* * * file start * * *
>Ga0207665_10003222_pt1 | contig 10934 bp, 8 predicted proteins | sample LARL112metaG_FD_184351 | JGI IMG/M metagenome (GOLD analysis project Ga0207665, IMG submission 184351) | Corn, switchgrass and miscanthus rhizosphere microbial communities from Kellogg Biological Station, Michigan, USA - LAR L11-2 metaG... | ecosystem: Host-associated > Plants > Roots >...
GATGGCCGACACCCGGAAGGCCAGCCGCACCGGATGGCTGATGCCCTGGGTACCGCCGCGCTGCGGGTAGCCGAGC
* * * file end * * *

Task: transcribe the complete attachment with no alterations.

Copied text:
>Ga0207665_10003222_pt1 | contig 10934 bp, 8 predicted proteins | sample LARL112metaG_FD_184351 | JGI IMG/M metagenome (GOLD analysis project Ga0207665, IMG submission 184351) | Corn, switchgrass and miscanthus rhizosphere microbial communities from Kellogg Biological Station, Michigan, USA - LAR L11-2 metaG... | ecosystem: Host-associated > Plants > Roots >...
GATGGCCGACACCCGGAAGGCCAGCCGCACCGGATGGCTGATGCCCTGGGTACCGCCGCGCTGCGGGTAGCCGAGC